• OOOPS

      UK exports 2012 $418,000,000 – $7500 per capita
      Indo exports 2012 $183,00,000 – $700 per capita

      yawnnnnnnn

      • 22roles

        And UK is in recession , if not already bankrupt state…lol.

        • 22R

          UK exports 1.2 million cars

          Indo 1… a used Range Rover

          UK will bounce back 22 – will take a few years but it will

          • 22roles

            I am sure it will but in the mean time, get a brand new begging bowl, will u?

  • rustynail

    Why didn’t the Ambassador show some integrity and inform the horrid little man that instead of complaining to the UK, its about time Indonesia starting acting like civilised nation in Papua. Perhaps he could start by asking how much longer state sanctioned mass kidnappings of Papua children to attend muslim boarding schools in Jakarta and forced conversion is going to continue.

    • 22roles

      Good point, also add more, when can indonesia give British last to get a job or contract from here? Maybe to start reexporting experts from the country would be a good move as well.

  • Moog2000

    ‘Indonesia has strict treason laws and courts have handed down stiff
    penalties from 20 years’ jail to life for people caught with separatist
    symbols such as the Papuan flag.’

    Now why is it not considered treason to murder, beat, bomb, and attack other Indonesians who have different beliefs from you? Why is it not treason to use force and intimidation in an attempt to tear down the state and replace it with a muslim dictatorship run by goons in white skull-caps? Why is not treason to defy the rulings of the supreme court and openly flout the laws of the nation?

    • TalkingEid

      It’s only treason in Papua Moog – not in Aceh, obviously.

  • pakpeter

    I agree with 22, when the Scots have their referendum to leave the UK, Papua can have a referendum to leave Indonesia.

    • KampungHighlander

      Well the Scots are having their referendum on September 18th 2014. Are you proposing the Papuan’s hold theirs on the same date?

      • devine

        :)

      • http://somewhere.com/ FMN

        I think your math skill needs polishing

    • 22roles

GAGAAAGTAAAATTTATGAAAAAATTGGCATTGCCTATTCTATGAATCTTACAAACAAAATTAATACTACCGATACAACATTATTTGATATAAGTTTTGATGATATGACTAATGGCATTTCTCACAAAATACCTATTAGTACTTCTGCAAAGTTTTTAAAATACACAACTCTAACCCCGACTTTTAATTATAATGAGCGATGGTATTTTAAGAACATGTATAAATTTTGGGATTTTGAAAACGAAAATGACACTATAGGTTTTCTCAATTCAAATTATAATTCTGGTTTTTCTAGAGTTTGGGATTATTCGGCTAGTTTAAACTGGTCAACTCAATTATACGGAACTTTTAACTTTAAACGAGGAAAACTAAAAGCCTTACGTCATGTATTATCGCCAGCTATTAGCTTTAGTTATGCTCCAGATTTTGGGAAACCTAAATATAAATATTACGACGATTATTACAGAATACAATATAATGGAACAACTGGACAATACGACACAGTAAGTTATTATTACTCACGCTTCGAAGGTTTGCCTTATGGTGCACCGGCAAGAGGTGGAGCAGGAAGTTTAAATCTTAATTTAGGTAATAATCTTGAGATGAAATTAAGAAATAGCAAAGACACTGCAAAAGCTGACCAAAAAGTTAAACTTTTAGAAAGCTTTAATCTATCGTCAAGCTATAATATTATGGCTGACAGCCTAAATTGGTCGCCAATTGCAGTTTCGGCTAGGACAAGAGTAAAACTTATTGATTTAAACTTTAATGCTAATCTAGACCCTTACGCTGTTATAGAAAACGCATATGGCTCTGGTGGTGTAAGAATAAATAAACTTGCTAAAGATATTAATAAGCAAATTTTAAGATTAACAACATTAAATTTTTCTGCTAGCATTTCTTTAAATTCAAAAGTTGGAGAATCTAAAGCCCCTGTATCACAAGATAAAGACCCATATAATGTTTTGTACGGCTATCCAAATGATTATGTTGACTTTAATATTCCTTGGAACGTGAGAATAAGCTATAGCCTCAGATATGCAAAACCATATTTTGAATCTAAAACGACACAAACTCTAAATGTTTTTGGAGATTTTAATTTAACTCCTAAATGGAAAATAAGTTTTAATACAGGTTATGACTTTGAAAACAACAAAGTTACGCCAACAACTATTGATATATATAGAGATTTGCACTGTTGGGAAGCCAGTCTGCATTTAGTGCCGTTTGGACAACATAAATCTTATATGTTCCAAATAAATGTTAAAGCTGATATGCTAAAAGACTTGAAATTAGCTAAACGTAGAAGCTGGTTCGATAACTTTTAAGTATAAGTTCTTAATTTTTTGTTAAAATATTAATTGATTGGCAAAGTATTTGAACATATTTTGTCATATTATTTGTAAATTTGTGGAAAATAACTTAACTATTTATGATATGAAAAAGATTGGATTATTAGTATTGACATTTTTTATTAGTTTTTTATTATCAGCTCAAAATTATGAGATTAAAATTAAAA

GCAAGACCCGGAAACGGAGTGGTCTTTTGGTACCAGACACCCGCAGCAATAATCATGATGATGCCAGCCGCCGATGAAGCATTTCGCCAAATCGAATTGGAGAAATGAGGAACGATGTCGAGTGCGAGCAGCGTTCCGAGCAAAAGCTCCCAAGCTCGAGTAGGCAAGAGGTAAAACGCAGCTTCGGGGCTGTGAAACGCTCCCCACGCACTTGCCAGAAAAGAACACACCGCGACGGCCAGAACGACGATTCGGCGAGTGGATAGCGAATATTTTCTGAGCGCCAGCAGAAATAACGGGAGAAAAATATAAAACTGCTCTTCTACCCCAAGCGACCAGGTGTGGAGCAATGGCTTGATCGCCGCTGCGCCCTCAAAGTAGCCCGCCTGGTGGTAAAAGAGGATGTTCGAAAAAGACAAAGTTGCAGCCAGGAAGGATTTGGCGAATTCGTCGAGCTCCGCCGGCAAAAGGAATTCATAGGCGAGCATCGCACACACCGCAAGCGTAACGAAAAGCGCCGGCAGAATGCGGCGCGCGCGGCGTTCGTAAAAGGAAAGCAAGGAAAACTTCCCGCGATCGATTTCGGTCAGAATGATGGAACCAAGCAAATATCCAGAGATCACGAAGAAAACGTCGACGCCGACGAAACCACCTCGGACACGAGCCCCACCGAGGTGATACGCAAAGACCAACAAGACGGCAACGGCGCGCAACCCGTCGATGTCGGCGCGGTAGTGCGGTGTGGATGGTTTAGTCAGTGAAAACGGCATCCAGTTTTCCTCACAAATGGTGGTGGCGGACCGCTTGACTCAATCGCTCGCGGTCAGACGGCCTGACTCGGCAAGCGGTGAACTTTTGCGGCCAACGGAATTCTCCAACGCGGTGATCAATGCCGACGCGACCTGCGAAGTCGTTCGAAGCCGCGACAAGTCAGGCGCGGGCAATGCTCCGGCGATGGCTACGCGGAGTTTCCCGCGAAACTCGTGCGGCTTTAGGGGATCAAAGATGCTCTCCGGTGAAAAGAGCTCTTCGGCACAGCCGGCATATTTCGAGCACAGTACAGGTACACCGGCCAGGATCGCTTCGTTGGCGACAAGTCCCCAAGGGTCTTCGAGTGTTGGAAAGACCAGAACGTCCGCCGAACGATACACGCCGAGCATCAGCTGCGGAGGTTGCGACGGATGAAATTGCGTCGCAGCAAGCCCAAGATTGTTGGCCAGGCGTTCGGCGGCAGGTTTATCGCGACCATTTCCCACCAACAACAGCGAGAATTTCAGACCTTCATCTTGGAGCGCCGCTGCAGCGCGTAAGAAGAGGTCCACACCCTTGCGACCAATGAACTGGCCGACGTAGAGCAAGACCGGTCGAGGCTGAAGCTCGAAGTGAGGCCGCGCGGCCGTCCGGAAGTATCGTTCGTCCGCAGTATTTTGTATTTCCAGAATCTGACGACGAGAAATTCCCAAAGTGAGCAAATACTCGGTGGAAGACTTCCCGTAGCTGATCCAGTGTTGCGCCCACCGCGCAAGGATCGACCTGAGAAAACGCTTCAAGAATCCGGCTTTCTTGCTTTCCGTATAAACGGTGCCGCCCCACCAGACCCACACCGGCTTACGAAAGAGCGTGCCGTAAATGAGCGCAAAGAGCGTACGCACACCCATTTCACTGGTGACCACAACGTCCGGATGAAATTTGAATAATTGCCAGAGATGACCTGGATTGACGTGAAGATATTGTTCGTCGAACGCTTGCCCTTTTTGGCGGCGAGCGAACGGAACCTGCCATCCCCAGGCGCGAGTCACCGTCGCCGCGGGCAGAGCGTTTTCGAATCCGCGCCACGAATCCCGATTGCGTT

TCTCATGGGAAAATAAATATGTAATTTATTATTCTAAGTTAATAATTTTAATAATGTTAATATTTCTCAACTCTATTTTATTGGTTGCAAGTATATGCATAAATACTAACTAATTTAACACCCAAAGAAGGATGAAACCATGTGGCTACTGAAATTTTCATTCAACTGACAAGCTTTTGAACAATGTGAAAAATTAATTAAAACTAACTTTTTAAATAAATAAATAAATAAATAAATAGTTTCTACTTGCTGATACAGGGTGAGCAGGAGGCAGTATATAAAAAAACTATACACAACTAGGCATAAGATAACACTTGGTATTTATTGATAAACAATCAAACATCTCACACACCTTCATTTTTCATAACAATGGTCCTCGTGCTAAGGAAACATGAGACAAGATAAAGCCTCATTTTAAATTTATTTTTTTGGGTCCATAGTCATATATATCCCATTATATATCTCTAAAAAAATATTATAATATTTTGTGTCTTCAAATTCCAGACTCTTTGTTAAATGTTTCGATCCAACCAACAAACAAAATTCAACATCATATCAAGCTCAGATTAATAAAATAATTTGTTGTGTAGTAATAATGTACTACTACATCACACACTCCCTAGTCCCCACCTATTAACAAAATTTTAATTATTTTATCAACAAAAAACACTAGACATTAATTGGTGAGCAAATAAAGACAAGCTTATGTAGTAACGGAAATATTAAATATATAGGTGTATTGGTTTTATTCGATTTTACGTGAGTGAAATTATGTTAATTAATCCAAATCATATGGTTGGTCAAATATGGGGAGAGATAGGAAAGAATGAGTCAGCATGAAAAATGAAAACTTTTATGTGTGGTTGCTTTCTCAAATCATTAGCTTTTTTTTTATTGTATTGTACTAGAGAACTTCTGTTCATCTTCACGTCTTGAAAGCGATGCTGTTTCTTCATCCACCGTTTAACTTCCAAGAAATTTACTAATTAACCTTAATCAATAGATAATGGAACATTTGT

Only after few hundred years pak, then we might have that referendum as in Scotland..

  • http://www.facebook.com/idropdeadgorgeous Fransisko Lojaya

    This West Papua region still belongs constituently to Indonesia’s sovereignty, Indonesian’s government actions there is fully justified. Also, countries like China or Japan or even Malaysia work really hard to maintain their sovereignty over tiny islands, why would people even think that Indonesia will ever let go Papua with its abundant resources and mineral deposits. Look what happen to East Timor?

    • devine

      Yes, we see what happened in East Timor; the voted for freedom! And while things are still difficult there I am sure that the would NEVER vote to return to us… wonder why?

      • http://www.facebook.com/idropdeadgorgeous Fransisko Lojaya

        Why would they? They wouldn’t want to be deemed as the failed one by requesting to rejoin Indonesia after all these years.

        • http://www.facebook.com/profile.php?id=100003507967305 Neal Lindberg

          LOL, it only begs the question why ET asked for independence to begin with nearly 14 years ago–too much bloodshed. If ET were to join another country, I pray it won`t be Indonesia.

          • http://www.facebook.com/idropdeadgorgeous Fransisko Lojaya

            I’m arguing from the point of view of Indonesia as a state. No countries in this world would want to lose parts of their territory, in any case. The independence of East Timor had been viewed as major failure here and I believe majority of Indonesians wouldn’t want such case to happen again in near future.

            Btw no one will expect them to rejoin Indonesia, so don’t be too bothered.

          • http://www.facebook.com/idropdeadgorgeous Fransisko Lojaya

            I’m arguing from the point of view of Indonesia as a state. No countries in this world would want to lose parts of their territory, in any case. The independence of East Timor had been viewed as major failure here and I believe majority of Indonesians wouldn’t want such case to happen again in near future.

            Btw no one will expect them to rejoin Indonesia, so don’t be too bothered.

          • http://www.facebook.com/idropdeadgorgeous Fransisko Lojaya

            I’m arguing from the point of view of Indonesia as a state. No countries in this world would want to lose parts of their territory, in any case. The independence of East Timor had been viewed as major failure here and I believe majority of Indonesians wouldn’t want such case to happen again in near future.

            Btw no one will expect them to rejoin Indonesia, so don’t be too bothered.

          • http://www.facebook.com/idropdeadgorgeous Fransisko Lojaya

            I’m arguing from the point of view of Indonesia as a state. No countries in this world would want to lose parts of their territory, in any case. The independence of East Timor had been viewed as major failure here and I believe majority of Indonesians wouldn’t want such case to happen again in near future.

            Btw no one will expect them to rejoin Indonesia, so don’t be too bothered.

          • http://www.facebook.com/profile.php?id=100003507967305 Neal Lindberg